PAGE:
If you don’t know who your State Senator or Assemblymember is, you can find out by clicking here. The website provides a search tool that allows you to look up your legislator by district or municipality.
Tips for contacting elected officials
Contacting an elected official is a great way for individuals to engage with the democratic process and have their voices heard. To help make your efforts more successful – we have compiled some tips on communicating with your elected official.
Be clear and concise
State your purpose directly and succinctly. Clearly outline the issue or topic you're addressing, making your main points early in your communication. If you’re writing to express support or opposition to legislation, include the bill name and number. If you are a constituent, make sure to mention that. Remember, brief, concise and to the point letters are best as legislators and staff have many correspondences to review.
Personalize your message
While many organizations can provide you with a pre-written letter that you sign, many legislators still consider a thoughtful, original letter from a constituent worth 1000 of the pre-written letters. Feel free to use a pre-written letter as a base and expand on it with your own words. Explain how the issue affects you or your community personally. Stories or specific examples can make your message more compelling and relatable.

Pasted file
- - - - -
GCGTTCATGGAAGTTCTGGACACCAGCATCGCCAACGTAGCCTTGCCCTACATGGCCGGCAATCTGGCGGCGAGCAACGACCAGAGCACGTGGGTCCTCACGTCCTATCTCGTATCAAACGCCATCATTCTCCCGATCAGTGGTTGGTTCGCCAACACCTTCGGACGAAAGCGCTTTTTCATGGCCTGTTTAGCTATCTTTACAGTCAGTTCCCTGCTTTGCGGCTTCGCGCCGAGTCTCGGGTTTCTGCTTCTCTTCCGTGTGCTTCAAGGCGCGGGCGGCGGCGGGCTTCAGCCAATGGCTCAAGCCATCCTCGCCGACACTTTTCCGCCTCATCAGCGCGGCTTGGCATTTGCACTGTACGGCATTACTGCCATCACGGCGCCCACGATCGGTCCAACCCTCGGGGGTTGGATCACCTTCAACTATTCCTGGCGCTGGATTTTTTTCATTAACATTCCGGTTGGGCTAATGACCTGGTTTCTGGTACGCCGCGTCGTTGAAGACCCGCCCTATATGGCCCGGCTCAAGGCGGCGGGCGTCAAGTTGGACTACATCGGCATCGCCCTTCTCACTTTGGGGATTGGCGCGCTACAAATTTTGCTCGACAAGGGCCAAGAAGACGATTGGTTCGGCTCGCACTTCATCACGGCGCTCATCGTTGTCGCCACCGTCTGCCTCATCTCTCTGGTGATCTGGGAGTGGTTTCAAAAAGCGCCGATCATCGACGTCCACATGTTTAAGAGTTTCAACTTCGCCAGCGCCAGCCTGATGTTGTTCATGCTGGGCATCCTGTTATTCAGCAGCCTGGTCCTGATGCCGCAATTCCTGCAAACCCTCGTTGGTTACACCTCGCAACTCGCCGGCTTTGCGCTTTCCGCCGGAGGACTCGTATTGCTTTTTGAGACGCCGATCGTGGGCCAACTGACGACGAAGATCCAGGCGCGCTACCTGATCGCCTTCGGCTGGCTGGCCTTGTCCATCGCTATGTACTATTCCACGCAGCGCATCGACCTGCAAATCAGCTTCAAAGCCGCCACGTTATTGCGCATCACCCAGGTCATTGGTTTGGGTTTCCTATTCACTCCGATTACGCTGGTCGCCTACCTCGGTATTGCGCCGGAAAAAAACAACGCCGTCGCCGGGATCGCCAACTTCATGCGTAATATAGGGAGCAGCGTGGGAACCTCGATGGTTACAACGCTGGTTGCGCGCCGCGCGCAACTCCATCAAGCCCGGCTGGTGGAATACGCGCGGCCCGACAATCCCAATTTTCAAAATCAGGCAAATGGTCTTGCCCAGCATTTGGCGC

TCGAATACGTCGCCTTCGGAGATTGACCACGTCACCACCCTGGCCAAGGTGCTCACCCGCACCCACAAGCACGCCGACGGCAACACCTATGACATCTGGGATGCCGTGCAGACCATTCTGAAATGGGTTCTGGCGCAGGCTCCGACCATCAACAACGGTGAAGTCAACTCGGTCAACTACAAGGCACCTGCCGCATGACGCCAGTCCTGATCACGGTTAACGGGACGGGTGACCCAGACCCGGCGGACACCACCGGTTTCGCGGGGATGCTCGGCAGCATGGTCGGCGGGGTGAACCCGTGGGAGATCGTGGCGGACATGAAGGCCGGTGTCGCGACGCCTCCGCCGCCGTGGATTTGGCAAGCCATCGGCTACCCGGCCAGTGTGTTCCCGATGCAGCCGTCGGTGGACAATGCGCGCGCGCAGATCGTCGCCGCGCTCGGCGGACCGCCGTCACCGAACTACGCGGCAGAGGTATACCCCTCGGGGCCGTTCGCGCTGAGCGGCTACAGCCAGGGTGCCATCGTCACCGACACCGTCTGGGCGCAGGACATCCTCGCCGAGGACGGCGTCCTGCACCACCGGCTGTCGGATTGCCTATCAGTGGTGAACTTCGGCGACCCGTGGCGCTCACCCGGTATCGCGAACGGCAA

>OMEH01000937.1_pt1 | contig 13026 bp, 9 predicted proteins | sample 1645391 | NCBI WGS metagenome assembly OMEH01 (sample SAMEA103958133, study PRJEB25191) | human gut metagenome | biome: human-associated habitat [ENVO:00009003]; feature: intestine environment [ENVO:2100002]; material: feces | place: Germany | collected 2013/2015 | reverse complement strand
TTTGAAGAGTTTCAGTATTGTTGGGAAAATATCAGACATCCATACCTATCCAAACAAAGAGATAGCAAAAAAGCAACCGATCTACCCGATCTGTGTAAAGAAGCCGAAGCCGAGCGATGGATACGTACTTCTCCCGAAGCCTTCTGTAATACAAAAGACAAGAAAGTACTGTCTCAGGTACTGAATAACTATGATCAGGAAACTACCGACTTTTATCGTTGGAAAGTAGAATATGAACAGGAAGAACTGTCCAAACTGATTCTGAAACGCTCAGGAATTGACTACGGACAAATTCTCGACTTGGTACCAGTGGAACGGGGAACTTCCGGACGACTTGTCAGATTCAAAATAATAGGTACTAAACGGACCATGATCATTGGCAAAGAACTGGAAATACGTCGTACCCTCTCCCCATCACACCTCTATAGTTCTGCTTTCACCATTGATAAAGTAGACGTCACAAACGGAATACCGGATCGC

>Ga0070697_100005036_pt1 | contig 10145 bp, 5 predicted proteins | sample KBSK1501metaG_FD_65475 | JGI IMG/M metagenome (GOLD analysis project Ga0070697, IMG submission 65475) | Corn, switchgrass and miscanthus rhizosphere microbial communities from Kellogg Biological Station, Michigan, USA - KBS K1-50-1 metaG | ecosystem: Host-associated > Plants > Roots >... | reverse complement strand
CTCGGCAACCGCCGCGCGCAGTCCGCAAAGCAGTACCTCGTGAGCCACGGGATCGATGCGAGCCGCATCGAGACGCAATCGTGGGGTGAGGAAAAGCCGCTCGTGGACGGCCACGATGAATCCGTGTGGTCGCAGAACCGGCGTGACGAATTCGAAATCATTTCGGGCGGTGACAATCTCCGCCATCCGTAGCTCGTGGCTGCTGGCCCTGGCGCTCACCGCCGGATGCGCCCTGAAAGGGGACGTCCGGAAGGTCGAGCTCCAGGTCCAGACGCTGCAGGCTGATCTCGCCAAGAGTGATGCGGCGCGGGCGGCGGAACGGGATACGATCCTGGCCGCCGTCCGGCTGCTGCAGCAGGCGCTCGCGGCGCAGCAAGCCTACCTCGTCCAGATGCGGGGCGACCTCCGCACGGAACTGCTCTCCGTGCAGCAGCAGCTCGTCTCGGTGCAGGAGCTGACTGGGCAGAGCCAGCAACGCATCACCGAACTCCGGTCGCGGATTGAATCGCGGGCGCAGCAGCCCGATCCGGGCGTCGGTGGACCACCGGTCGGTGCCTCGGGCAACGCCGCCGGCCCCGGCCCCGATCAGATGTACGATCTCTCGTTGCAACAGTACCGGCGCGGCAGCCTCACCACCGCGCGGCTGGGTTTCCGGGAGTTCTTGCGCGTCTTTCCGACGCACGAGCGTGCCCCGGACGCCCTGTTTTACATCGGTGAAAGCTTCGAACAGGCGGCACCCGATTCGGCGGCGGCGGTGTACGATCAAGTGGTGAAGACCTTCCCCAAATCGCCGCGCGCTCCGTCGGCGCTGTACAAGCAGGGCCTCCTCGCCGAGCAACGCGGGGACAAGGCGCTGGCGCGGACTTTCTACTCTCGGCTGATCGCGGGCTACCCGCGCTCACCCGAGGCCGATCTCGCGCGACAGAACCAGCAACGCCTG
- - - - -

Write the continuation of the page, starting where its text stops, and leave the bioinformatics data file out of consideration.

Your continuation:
Be respectful and professional
Maintain a polite and respectful tone, even if you disagree with the official's stance. Professionalism increases the likelihood of your message being taken seriously.
If possible, offer potential solutions or actions the official can take regarding the issue. Offering constructive ideas can demonstrate your commitment and understanding of the problem.